South Korean police said Saturday they beefed up security at the U.S. ambassador's residence in Seoul after a group of anti-American students used ladders to break into the compound.
They were protesting demands by the Trump administration that South Korea pay more to help cover the costs of keeping U.S. troops in the country.
Officials from three Seoul police stations didn't immediately say whether they will seek to formally arrest any of the 19 university students who were detained Friday afternoon at the residence of Ambassador Harry Harris.
The Seoul Metropolitan Police agency said Saturday the number of officers guarding the residence was more than tripled to 110.
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The demonstrators, who broadcast parts of their protest on Facebook, used two steel ladders to climb over the compound's wall. They shouted anti-U.S. slogans and held up signs that read "The United States has called for a five-fold increase in defense costs!" and "Harris, leave this land!" before police officers dragged them out.
At the time of the protest, Harris was at Seoul's presidential Blue House attending a reception for foreign ambassadors hosted by President Moon Jae-in.
Harris tweeted about the incident on Saturday, saying, "Big shout out to Embassy guards & Seoul Metro Police Agency for responding to protesters who breached perimeter around my residence. 2nd incident in 13 months in Heart of Seoul. This time they tried to forcibly enter my home itself. 19 arrested. Cats are OK. Thanks @polinlove!," referring to the Twitter account of South Korea's National Police Agency.
South Korean police in September last year detained a Chinese woman who had trespassed into the residence, but said she wasn't making a political statement.
About a dozen leftist students rallied in front of Seoul's Namdaemun district police station on Saturday calling for the immediate release of the "righteous" protesters.
"You may have the support of foreign powers, capitalists, police and the military, but we have the united voice of like-minded colleagues bound by loyalty!" shouted one of the students.
Another student said South Koreans would see the United States as "nothing but an invader" if it continues to "disrespect" the country with excessive demands on defense costs.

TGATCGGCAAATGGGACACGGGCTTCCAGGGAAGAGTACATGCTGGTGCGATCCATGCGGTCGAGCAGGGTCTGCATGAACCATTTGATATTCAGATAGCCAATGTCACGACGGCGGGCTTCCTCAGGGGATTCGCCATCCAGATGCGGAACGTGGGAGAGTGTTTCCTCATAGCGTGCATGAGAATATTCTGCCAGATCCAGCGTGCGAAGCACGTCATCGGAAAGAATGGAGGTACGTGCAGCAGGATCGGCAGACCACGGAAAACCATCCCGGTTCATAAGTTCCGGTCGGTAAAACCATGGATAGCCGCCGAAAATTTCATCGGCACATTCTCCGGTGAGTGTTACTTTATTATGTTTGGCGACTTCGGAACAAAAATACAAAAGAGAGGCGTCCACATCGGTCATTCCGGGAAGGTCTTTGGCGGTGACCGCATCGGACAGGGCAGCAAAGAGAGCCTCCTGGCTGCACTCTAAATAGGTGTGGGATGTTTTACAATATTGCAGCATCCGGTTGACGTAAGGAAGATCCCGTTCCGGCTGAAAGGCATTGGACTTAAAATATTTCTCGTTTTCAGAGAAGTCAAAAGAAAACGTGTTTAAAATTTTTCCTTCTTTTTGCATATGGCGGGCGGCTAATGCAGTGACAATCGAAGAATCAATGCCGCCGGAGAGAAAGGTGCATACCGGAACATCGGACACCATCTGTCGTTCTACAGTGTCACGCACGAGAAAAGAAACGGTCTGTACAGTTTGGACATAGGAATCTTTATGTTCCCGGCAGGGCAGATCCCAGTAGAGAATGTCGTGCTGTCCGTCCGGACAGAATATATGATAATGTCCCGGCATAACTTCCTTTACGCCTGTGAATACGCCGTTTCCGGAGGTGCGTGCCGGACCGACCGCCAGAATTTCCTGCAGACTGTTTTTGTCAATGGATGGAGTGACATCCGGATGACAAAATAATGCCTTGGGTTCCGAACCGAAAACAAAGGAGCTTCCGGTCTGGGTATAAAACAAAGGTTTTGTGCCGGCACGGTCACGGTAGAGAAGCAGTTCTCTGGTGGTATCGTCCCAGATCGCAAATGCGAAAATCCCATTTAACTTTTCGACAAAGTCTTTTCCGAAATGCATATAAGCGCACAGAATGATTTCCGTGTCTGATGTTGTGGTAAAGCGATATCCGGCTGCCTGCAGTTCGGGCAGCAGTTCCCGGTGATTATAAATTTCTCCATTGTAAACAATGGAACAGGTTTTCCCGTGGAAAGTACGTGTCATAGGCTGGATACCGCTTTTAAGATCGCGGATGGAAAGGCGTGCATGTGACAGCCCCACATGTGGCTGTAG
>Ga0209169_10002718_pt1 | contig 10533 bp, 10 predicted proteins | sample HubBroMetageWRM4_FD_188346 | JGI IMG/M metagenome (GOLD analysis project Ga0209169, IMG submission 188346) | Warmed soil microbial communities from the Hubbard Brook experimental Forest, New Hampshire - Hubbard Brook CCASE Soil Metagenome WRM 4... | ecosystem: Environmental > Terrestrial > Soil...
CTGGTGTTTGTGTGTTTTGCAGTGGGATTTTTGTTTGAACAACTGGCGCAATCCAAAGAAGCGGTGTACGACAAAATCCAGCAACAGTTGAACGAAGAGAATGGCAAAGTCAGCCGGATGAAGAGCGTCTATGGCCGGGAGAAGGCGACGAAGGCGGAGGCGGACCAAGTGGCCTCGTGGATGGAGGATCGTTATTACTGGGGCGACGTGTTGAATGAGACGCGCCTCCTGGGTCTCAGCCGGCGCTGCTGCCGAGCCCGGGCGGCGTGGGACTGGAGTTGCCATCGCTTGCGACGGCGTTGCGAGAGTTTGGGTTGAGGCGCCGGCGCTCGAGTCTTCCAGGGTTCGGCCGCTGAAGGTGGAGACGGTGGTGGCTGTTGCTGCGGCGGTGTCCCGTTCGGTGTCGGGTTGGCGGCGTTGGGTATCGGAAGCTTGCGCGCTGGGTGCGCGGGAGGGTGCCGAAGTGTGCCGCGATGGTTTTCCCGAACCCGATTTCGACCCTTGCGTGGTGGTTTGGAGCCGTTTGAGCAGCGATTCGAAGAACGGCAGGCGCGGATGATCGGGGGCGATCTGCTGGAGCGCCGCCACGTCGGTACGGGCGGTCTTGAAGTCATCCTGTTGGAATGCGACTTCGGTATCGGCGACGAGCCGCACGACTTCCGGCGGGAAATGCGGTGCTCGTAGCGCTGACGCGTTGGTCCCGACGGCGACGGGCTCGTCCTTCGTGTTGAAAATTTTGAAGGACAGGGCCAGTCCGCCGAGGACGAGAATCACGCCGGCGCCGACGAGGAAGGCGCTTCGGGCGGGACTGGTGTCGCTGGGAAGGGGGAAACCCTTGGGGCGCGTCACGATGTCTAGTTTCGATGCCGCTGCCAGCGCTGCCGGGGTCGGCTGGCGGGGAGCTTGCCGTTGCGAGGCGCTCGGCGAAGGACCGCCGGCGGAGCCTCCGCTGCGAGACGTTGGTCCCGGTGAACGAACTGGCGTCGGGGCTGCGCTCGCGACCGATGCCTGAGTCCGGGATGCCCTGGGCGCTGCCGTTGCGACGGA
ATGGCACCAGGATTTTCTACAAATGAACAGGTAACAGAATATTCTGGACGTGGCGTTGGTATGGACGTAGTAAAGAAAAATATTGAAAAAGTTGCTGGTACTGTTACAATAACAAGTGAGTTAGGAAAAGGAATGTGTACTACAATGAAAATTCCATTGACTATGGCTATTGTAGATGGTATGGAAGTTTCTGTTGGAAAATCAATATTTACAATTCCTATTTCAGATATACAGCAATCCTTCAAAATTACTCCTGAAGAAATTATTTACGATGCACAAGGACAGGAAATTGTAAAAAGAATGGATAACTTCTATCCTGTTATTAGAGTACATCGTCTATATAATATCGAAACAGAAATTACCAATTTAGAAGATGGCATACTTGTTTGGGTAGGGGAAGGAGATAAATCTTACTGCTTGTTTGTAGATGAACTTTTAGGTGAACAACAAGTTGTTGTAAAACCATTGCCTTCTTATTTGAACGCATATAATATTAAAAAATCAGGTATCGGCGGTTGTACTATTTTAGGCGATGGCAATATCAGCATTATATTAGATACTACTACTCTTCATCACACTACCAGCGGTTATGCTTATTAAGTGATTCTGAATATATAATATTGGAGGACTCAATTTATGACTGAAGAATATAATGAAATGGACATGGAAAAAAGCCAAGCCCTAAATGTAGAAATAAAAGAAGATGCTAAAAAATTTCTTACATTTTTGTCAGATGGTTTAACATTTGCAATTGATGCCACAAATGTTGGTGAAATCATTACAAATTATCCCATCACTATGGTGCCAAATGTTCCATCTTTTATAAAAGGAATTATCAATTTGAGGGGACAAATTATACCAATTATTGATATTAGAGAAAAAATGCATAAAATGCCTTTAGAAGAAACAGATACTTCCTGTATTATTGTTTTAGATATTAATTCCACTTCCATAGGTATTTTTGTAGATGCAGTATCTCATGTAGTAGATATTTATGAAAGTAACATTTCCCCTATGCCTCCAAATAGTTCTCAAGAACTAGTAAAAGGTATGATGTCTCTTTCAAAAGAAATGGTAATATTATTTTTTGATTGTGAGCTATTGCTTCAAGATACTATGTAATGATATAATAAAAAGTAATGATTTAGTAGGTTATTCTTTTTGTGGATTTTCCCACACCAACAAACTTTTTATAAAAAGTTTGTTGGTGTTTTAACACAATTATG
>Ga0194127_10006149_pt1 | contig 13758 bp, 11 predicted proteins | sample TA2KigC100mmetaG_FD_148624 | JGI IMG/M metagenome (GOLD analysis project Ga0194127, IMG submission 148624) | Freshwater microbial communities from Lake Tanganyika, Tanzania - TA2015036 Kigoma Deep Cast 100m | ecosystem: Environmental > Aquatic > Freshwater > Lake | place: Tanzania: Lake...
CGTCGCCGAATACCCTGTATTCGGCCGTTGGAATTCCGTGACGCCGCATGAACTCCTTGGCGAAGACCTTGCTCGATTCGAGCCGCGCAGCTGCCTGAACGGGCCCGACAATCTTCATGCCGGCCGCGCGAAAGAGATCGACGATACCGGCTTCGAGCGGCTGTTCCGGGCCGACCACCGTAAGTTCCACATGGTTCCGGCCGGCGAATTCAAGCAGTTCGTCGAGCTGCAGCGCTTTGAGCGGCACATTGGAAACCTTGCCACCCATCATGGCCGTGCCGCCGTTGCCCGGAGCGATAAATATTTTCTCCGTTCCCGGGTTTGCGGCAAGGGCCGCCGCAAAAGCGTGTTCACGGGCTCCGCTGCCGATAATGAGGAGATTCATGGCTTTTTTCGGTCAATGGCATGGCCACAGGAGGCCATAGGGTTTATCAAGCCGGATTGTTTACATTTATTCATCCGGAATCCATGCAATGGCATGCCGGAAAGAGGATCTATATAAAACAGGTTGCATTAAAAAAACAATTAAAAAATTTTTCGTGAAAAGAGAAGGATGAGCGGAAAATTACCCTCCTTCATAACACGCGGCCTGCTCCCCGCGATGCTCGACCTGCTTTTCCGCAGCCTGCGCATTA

The U.S. State Department has expressed "strong concern" over the illegal entry and urged South Korea to strengthen its efforts to protect all diplomatic missions.
South Korea's Foreign Ministry criticized the protest, saying in a statement that "any attack or harm inflicted on foreign diplomatic missions cannot be justified under any circumstances." It said the government will take "every appropriate measure" to protect the facilities.
In a country deeply divided along political, ideological and generational lines, the United States is a source of anger for some leftist South Koreans.
Washington backed the South during the 1950-53 Korean War against the North and still stations about 28,500 troops here, but some anti-U.S. activists view the U.S. military presence as a major obstacle to their goal of an eventual reunification of the rival Koreas.
There was a major security scare in 2015, when a leftist activist slashed the face and arm of then-U.S. Ambassador Mark Lippert on a street in downtown Seoul to protest the annual U.S.-South Korea military drills. Lippert recovered from the injuries.
Friday's protest came as Washington and Seoul prepare to begin negotiations over sharing the costs for the U.S. military presence. The countries struck a one-year deal in February where South Korea agreed to contribute about 1.04 trillion won ($880 million) for 2019, which represented an 8.2% increase from last year.
Seoul's Foreign Ministry said Friday that the countries are scheduled to talk in Hawaii on Oct. 23-24 to negotiate a new deal and that Seoul is seeking a "reasonable and fair share of costs."